Water may contain living organisms, this group of organisms is loosely defined as infusorians. they
are excellent food for baby fishes and are practically a necessity for every newborn tropical fish.
Most of the infusorian animals are classified in the phylum Protozoa. In this gigantic phylum are found species,
which live not only in fresh water but also in salt water, species that live in dry desert sands, species that live
inside the bodies of humans and animals as parasites, species that live in and on the soil, and species that live
alone or in colonies. For the tropical fish breeder all that really necessary is to be able to recognize
infusorians when present. the technique of pure cultures is too bothersome for the ordinary aquarist, and a mixed
infusorians culture serves well to feed the fry in their various sizes.
An ordinary low-power microscope magnifies enough to enable one to distinguish when a culture is teeming with
life or when there is barely an infusorians present. Sometimes larger protozoa's can be observed with an ordinary
hand lens when the culture is held up to a strong light.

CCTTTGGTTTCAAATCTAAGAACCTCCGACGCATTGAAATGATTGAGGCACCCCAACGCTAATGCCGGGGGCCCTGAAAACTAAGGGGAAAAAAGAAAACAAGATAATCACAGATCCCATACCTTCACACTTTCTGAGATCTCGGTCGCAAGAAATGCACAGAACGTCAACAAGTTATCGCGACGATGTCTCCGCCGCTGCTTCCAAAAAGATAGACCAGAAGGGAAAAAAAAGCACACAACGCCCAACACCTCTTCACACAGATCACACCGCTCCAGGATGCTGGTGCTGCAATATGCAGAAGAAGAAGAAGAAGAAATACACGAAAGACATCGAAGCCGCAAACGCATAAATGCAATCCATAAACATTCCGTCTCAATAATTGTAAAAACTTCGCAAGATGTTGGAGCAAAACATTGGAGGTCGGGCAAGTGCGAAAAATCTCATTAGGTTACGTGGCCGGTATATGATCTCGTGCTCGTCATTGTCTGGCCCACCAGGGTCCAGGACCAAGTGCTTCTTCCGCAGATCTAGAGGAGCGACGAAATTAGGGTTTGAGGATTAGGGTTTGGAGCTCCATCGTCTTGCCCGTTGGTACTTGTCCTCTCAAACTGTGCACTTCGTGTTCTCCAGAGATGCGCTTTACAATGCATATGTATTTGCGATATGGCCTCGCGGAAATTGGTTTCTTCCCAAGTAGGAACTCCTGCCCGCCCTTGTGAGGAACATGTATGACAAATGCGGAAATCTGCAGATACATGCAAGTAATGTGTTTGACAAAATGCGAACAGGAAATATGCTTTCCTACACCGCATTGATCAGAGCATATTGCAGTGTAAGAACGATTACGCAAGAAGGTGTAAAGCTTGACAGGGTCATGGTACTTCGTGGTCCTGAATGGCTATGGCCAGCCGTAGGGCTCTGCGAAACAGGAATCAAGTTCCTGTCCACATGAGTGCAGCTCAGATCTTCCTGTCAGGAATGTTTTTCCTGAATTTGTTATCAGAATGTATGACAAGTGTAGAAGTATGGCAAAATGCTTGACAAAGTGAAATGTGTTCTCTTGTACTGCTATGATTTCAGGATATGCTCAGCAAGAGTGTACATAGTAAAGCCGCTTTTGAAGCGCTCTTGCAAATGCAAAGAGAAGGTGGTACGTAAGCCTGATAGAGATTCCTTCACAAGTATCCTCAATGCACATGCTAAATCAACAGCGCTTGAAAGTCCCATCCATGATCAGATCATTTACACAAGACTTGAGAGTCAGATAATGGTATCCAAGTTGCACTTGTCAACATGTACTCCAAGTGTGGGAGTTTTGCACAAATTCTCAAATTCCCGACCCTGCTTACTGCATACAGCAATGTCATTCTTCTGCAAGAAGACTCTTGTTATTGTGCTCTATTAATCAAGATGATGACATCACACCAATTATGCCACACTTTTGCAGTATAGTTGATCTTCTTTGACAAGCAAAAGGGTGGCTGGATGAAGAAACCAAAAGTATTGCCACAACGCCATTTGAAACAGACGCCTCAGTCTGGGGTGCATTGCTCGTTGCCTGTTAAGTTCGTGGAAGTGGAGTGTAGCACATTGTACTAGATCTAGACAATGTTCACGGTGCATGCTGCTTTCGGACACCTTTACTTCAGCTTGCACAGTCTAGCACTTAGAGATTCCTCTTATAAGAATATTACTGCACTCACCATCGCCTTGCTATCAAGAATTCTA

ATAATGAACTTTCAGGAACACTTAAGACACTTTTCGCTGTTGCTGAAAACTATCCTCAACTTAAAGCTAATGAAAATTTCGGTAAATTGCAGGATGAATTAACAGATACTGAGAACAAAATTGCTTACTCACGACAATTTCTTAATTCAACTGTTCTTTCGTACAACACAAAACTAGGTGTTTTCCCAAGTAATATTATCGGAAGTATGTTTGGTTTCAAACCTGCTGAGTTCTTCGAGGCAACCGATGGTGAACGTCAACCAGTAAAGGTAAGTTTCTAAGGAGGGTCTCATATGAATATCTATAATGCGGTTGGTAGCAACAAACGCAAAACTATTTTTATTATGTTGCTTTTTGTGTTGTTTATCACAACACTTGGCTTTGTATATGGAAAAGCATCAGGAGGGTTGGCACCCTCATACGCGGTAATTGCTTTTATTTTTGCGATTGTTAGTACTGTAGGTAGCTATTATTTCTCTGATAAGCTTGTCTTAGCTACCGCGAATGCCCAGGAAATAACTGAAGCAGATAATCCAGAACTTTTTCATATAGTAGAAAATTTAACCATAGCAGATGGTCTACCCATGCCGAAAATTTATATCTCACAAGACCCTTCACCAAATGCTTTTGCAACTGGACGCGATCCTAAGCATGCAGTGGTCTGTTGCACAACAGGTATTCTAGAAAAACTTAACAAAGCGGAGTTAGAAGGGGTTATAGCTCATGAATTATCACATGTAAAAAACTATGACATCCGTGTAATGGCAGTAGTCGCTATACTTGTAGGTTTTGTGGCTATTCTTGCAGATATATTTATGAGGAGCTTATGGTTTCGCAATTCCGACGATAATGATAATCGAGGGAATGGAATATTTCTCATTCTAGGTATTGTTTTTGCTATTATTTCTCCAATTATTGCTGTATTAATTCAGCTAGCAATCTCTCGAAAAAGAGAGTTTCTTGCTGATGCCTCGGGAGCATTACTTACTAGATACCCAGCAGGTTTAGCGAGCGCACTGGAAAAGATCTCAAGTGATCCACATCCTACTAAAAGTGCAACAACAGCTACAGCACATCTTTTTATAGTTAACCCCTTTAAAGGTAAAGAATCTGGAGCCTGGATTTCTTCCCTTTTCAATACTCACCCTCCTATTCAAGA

More important for the hobbyist is how to obtain infusorians and how to culture them. the prime source of an
infusorians culture is a pond, preferably a pond with green water. A cupful of this green water should contain
millions of living organisms. Other sources are the bottom ooze of ponds, decaying aquatic plants, and ordinary
air, for the spores and cysts of protozoan are found everywhere. the bacteria, molds, and possibly the algae only
Once some living specimens have been found there will be no trouble, but in the wintertime when ponds are frozen
over and when outdoor collection is difficult, there is still another method of starting an infusorians culture. On
the market in most aquarium shops there is such a thing as "infusorians pills." When placed into conditioned
aquarium water these pills issue forth a volume of infusorians. then again, if these pills aren't available, try a
few pieces of dried or decaying lettuce.
Place the lettuce, infusorians pills, or green water in quart jars or enamel pans or any other suitable
rustproof container. If the material is dry add enough water to cover it. Maintain this container in a warm place,
preferably not in direct sunlight. Within 48 hours the culture will progress and if they are properly fed will
continue to multiply until after about 15 days they become overpopulated and start to die off. At this time the
culture must be changed.
Feeding the infusorians is easy. Boil lettuce, grass, or leaves of some kind for 20 minutes in just enough water
to cover. When cool add the vegetation and liquor remaining in small amounts to the culture. the culture need be
fed only once, when it is first set up. Sometimes lima beans or rice can also be used without boiling. Set these
grains in the culture dishes a few days before they are inoculated with the culture.
At times a culture will grow so rapidly that it will start to give off an odor; it should be changed at this
(source from: http://www.brooklands.co.nz/wardley/wgold.htm)